Teen rape survivor tells lawmakers abstinence class shamed her
All sex education classes in Kentucky’s public schools would have to include abstinence education under a proposal approved by a Senate panel Thursday, despite the dramatic testimony of a high school rape survivor who said such efforts shame people.
Senate Bill 71, sponsored by Sen. Stephen Meredith, R-Leitchfield, would require sex education curriculum to include content that says abstinence from sexual activity outside of marriage is “the expected standard for all school-age children” and “the only certain way to avoid out-of-wedlock pregnancy, sexually transmitted diseases, and other associated health problems.”
The Kentucky Department of Education already provides state standards on health education, which include abstinence along with other methods to prevent pregnancy and disease. Local school councils choose the curriculum they teach based on those standards. Meredith’s bill would not stop schools from teaching children about other methods to prevent pregnancy, but it mandates only abstinence education.
That means some schools will choose to teach only abstinence, said Sophie Letson-Ettin, a high school senior from Louisville. She said her high school sex education class used “shame-based” abstinence as its only content.
Letson-Ettin said the presenting teacher used Scotch tape to show how girls who have premarital sex have a harder time sticking to their husbands and are “less valuable.”
“For starters, what the presenter didn’t know is that a month prior to her sex ed program, I was raped,” she said. “I’ll let you imagine how offensive and hurtful it is to compare a rape victim to a worthless piece of tape. She made me feel as if I was damaged goods because I had sex before, despite it not being my choice.”
Meredith and several defenders of the bill on the panel said it was based on facts, not shame. In his presenting testimony, Meredith said he was a child of the 1960s and witnessed the sexual revolution.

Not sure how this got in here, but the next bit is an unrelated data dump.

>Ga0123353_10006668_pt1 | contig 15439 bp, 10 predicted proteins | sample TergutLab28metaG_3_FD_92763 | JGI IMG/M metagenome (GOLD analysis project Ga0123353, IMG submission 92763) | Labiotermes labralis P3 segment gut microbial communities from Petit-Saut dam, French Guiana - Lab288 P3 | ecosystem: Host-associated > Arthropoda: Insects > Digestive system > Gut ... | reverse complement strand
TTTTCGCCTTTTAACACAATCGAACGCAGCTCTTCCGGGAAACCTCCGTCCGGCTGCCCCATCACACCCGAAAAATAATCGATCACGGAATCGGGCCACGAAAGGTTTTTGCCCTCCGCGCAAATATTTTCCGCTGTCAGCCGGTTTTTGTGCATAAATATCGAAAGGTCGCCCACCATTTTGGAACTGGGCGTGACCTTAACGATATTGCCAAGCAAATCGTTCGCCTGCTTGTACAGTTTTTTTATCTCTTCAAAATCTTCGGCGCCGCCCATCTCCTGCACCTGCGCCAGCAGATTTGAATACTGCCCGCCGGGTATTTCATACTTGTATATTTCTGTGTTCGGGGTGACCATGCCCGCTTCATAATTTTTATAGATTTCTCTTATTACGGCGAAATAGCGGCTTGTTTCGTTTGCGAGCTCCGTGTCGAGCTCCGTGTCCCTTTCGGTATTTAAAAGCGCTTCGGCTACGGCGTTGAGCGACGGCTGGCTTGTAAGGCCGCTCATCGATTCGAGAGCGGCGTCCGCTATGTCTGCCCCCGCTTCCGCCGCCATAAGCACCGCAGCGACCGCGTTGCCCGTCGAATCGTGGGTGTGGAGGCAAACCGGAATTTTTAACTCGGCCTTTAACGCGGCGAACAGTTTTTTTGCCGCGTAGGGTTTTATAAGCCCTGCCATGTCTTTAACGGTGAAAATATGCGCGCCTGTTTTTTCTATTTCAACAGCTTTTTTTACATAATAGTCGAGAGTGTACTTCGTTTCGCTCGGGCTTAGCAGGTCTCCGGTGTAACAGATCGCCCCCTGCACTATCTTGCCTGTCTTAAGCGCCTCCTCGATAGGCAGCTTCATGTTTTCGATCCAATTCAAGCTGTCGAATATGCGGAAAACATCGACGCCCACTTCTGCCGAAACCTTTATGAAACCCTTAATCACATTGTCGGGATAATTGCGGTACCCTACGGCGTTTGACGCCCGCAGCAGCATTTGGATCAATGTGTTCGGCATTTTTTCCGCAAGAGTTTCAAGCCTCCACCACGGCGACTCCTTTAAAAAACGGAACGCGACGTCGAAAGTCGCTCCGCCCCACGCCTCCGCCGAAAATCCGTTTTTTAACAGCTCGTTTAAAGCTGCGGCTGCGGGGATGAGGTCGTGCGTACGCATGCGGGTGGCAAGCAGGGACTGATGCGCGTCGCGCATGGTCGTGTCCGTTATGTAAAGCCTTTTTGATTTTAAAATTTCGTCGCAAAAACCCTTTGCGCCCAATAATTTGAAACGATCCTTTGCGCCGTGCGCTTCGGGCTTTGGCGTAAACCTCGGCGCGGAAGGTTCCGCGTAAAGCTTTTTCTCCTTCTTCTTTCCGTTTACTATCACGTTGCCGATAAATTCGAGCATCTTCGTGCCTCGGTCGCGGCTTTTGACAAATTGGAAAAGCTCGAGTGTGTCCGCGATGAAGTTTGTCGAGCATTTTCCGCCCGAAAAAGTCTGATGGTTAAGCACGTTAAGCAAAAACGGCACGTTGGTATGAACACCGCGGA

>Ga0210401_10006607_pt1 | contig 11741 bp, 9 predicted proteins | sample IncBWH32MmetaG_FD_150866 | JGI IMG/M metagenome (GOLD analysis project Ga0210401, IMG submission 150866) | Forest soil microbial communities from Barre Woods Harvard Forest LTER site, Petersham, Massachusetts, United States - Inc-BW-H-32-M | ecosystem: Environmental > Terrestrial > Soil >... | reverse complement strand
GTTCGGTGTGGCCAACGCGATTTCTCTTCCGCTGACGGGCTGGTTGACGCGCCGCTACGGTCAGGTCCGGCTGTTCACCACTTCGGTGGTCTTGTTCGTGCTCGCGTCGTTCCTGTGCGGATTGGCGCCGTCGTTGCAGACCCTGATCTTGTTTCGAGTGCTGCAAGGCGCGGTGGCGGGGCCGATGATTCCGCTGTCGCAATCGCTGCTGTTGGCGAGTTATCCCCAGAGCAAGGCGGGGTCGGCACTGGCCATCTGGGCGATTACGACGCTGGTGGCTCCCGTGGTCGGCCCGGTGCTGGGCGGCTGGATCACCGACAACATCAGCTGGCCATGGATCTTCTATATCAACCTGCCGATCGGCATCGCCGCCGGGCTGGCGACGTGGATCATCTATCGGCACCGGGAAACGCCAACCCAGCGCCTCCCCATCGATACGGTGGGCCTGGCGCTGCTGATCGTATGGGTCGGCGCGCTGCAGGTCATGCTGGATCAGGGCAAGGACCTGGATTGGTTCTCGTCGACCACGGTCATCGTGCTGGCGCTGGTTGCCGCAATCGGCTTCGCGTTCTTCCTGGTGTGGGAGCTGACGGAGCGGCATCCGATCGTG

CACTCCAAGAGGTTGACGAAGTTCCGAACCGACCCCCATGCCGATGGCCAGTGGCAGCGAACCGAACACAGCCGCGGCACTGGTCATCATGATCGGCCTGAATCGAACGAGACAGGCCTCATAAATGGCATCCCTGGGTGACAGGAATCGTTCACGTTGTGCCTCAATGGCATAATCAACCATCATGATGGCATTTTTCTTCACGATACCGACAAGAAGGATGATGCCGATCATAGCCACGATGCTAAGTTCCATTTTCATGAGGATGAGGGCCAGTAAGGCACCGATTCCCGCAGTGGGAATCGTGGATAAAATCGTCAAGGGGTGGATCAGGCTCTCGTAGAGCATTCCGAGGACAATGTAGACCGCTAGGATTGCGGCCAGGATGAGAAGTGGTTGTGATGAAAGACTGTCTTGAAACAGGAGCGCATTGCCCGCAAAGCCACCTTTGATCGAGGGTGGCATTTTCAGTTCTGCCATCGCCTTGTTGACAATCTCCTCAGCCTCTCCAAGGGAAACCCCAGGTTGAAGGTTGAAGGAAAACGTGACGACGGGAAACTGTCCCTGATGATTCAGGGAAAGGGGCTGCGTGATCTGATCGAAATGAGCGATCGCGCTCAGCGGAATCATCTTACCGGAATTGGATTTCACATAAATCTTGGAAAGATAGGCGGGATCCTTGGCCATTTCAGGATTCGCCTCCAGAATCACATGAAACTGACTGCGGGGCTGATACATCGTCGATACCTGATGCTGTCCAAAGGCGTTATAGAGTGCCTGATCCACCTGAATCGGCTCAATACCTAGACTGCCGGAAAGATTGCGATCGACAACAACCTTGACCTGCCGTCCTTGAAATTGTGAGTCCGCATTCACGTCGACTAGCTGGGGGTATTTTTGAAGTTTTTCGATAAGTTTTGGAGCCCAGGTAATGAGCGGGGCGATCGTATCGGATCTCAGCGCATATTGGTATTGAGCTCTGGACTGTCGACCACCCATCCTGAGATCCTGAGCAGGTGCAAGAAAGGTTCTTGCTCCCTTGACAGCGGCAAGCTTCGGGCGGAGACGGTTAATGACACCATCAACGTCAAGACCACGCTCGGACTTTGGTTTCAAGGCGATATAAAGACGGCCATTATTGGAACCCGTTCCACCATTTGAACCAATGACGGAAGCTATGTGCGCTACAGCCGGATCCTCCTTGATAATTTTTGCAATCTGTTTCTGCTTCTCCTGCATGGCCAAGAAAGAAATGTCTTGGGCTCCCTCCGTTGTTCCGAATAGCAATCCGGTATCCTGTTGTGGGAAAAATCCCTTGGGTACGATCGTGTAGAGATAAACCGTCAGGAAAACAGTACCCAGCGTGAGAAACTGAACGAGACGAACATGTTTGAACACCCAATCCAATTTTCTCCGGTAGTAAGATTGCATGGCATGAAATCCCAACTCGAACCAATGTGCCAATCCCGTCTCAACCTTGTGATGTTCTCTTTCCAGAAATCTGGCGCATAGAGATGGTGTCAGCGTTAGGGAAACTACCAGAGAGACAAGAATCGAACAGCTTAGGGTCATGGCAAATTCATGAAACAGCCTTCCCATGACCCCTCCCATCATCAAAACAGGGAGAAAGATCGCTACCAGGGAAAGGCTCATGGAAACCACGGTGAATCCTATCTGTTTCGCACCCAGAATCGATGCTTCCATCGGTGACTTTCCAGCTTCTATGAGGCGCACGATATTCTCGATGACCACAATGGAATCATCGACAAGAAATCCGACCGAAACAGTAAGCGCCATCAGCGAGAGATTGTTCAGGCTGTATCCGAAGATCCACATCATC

“We still struggle with the quality and quantity of information we present to our children,” he said. “The intent of this bill is not to limit sex education to abstinence-only education.”
Several other speakers said any laws that regulate sex education should include requirements for a swath of information, including harassment, unwanted touching and informed consent.
“To me, it is very simple,” said Dominique Olbert, a Lexington mother. “Kids need to know how to protect themselves. Sex ed is not just a matter of lifestyle choices.”
The hearing also embodied the tensions of a national cultural moment regarding attitudes toward the harassment and abuse of women, a point that seemed lost on the mostly male panel of lawmakers, one speaker said.
“We are four women here telling you our experiences are different from yours and we are being dismissed,” Lauren Jones Mayfield, the pastor of Highland Baptist Church in Louisville, said to applause.
After the hearing, Mayfield said she was surprised. “It appears that most of the gentlemen came in not ready to listen to the voices or experiences of four women,” she said.
The point was not lost on the committee’s only female lawmaker, Sen. Julie Raque Adams, R-Louisville, who voted against the bill.
“I did notice,” Adams said. “I took what they were saying to heart. There are no simple answers here.”
Adams said Louisville educators have assured her that abstinence is already part of state learning standards for health and sex education.
The bill passed 7-2, with one pass from Sen. Gerald Neal, D-Louisville, who said he needed more information.